Injuries are a leading cause of hospitalisation and represent a major cause of premature mortality for children and young people. They are also a source of long-term health issues, including mental health problems. They can affect any child aged under 19 in the district. This equates to around 71,000 children in the district.
Data shows that Wakefield has high rates of hospital admissions caused by unintentional and deliberate injuries. In 2014/15, Wakefield had significantly higher rates than the national and regional averages for those aged 0 to 4 years, 0 to 14 years and 15 to 24 years.
Source: Public Health Outcomes Framework
The high rates in 2014/15 reflect the same picture as in 2013/14 and 2012/13. Due to this high rate of admissions for children with injuries, an in depth piece of work to investigate potential explanations was completed in 2014. The key issue identified was a coding anomaly in the data. Patients were being treated in a General Surgical Assessment Unit (GSAU) at the hospital, rather than being seen by the specialist team in the Emergency Department. Attendance at the GSAU was being incorrectly coded as an admission by administrative staff, resulting in the high admission rates described above. The identified coding issue, which is believed to account for a high number of admissions, has been addressed through the contracting process; changes to the coding of attendances to the GSAU should be reflected in 2014/15 data, when it is anticipated that the admission rates for Wakefield will be significantly reduced.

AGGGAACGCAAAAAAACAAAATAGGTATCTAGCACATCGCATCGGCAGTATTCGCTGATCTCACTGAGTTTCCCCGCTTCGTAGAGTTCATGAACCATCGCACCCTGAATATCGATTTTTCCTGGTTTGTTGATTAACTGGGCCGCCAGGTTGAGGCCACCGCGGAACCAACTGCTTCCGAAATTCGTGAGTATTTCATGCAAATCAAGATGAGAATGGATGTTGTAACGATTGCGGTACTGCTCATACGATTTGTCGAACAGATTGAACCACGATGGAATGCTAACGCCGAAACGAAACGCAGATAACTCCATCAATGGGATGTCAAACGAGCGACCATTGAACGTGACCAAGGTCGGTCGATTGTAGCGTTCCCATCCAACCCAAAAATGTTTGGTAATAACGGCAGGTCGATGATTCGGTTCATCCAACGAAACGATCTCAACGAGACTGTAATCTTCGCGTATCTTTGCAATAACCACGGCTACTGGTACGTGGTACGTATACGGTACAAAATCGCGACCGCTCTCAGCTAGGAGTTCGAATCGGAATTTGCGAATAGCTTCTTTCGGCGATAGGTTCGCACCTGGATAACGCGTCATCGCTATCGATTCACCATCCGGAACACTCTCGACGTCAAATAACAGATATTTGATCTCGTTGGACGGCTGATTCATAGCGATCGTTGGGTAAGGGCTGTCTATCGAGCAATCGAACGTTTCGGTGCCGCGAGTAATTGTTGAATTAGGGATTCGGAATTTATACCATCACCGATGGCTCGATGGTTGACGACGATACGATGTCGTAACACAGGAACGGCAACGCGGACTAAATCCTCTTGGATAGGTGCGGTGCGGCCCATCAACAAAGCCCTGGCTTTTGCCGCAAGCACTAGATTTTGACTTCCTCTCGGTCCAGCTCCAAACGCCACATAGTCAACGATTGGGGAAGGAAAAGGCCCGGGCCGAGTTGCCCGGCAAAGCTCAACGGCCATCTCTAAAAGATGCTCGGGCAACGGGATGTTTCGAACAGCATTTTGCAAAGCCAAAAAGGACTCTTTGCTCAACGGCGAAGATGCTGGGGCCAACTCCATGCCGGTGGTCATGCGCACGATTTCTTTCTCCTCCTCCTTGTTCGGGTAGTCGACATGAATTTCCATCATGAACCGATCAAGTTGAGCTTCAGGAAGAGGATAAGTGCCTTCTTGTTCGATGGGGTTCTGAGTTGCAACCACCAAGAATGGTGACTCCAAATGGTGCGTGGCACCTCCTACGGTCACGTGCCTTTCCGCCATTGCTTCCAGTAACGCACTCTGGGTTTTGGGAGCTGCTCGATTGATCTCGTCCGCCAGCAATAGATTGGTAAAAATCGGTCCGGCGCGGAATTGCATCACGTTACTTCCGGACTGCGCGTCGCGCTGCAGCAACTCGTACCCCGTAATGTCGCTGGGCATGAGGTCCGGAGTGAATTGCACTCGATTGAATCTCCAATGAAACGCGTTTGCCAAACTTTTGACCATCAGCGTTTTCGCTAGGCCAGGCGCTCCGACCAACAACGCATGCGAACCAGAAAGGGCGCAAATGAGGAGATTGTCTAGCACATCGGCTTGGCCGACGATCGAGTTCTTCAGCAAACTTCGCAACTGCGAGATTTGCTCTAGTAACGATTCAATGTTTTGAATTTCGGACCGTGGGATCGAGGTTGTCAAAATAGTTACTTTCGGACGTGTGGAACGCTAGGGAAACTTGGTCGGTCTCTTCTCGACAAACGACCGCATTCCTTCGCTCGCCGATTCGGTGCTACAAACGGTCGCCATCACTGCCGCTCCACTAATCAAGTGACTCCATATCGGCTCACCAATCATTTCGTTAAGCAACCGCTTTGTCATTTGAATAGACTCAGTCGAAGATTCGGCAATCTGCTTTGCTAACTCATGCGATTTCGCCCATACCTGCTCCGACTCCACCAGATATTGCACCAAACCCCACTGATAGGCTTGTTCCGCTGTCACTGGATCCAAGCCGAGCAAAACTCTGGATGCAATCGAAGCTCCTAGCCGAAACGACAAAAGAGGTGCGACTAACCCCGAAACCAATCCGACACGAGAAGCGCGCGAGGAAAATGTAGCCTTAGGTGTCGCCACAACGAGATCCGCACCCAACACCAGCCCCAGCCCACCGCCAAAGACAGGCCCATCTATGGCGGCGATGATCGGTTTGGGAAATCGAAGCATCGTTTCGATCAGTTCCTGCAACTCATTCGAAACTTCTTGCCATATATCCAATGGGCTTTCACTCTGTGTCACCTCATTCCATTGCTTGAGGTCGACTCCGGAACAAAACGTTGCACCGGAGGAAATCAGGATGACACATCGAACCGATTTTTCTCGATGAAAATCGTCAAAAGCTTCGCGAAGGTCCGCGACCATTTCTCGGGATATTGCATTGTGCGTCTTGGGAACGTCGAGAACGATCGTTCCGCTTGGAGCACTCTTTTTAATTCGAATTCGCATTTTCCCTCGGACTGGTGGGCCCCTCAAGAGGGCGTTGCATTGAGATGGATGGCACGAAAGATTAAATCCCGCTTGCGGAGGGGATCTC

Local Data have shown that the deprivation gradient is reflected in these admission, with young people from the most deprived parts of Wakefield district making up a greater proportion of the admissions.
Preventing injuries in the under 5
Unintentional injuries: prevention strategies for under 15s